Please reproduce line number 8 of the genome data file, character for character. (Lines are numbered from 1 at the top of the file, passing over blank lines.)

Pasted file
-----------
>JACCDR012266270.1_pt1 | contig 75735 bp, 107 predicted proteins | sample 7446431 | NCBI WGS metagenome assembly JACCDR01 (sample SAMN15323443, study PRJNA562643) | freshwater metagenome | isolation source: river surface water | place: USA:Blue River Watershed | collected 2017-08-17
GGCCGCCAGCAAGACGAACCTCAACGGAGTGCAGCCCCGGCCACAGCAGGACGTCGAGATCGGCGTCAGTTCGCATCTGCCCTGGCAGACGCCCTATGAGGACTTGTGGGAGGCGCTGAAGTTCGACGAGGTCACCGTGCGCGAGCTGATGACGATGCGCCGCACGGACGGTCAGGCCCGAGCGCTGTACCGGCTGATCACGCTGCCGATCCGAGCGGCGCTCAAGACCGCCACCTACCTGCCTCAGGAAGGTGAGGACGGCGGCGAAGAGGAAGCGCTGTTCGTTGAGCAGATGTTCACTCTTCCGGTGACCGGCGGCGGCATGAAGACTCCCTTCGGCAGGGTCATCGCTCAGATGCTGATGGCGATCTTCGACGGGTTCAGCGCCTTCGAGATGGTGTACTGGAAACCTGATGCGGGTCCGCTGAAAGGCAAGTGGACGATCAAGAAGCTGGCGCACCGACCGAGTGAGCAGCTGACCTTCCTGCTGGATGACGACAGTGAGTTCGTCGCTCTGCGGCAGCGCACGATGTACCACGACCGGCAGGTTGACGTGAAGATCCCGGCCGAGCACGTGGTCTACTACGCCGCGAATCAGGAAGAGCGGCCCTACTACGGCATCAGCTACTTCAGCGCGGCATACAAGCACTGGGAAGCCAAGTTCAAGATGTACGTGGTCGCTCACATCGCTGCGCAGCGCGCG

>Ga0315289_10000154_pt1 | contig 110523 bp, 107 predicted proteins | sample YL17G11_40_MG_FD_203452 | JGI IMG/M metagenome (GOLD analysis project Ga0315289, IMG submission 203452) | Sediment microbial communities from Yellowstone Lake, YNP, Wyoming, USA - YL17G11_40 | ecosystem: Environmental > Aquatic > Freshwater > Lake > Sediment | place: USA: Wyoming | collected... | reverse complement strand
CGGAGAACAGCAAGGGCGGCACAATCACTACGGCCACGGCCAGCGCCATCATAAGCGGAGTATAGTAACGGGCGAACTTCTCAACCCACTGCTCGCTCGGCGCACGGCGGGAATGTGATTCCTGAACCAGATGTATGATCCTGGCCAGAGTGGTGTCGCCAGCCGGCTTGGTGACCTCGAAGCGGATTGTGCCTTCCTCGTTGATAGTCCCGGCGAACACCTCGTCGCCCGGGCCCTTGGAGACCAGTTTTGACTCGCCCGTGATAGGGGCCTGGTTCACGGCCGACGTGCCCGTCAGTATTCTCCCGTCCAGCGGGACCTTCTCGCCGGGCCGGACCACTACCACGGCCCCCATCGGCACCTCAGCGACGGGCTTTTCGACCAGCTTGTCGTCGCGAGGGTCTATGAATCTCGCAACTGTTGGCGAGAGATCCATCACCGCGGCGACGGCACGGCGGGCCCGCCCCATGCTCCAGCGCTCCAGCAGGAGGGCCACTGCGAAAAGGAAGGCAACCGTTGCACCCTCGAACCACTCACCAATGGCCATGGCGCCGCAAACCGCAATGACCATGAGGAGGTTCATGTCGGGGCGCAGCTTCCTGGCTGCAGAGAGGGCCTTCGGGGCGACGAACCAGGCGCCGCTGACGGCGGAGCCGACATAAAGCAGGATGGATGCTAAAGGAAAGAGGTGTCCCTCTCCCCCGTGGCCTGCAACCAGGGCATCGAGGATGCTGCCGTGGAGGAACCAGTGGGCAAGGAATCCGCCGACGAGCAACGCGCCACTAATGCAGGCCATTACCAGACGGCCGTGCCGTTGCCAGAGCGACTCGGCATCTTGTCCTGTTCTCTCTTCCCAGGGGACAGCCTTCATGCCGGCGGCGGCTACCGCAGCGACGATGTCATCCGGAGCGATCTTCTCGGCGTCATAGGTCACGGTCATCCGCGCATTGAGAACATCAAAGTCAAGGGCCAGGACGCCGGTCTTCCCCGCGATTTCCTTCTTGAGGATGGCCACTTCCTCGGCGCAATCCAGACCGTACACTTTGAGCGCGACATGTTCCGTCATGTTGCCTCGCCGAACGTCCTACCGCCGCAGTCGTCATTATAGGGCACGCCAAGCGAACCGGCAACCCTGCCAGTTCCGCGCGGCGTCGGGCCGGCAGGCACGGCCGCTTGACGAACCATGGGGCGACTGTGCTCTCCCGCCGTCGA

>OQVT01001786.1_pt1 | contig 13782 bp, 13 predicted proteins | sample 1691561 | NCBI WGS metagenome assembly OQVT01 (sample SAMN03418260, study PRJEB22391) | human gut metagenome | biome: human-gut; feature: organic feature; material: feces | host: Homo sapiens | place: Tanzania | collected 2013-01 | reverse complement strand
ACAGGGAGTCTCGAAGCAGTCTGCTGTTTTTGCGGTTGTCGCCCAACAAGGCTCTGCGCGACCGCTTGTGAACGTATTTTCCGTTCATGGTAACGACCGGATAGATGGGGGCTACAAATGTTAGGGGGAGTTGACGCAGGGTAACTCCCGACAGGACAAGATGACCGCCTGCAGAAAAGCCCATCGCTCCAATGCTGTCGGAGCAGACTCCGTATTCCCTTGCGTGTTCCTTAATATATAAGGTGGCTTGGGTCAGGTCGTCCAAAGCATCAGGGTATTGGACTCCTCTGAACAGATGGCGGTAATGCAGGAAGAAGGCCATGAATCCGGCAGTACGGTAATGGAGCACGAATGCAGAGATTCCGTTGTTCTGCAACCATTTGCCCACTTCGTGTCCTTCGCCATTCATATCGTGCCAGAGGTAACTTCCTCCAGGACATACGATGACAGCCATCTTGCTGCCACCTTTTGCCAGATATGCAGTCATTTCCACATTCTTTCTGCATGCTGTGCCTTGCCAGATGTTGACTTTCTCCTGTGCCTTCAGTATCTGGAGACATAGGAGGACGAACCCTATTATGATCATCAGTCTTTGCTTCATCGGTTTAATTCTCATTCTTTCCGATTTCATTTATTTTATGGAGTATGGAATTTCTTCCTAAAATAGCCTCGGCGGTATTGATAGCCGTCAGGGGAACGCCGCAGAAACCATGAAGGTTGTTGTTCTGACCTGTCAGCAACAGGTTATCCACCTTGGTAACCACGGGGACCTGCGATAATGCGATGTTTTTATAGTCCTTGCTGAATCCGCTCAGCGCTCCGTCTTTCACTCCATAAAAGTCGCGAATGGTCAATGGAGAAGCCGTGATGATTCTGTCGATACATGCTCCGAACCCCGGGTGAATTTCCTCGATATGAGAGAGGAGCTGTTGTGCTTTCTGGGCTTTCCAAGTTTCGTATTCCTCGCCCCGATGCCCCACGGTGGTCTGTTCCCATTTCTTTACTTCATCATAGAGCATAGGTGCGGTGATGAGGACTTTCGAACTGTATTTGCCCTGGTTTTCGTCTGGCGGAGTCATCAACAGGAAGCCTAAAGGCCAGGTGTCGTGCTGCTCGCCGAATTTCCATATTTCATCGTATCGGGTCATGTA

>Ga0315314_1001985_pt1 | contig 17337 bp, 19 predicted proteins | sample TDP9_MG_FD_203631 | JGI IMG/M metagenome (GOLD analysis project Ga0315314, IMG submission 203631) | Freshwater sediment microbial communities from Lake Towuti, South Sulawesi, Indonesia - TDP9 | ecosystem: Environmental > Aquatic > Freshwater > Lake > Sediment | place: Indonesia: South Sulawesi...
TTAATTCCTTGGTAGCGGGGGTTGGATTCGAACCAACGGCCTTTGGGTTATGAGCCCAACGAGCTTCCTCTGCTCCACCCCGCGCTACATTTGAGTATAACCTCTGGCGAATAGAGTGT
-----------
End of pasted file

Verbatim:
TTAATTCCTTGGTAGCGGGGGTTGGATTCGAACCAACGGCCTTTGGGTTATGAGCCCAACGAGCTTCCTCTGCTCCACCCCGCGCTACATTTGAGTATAACCTCTGGCGAATAGAGTGT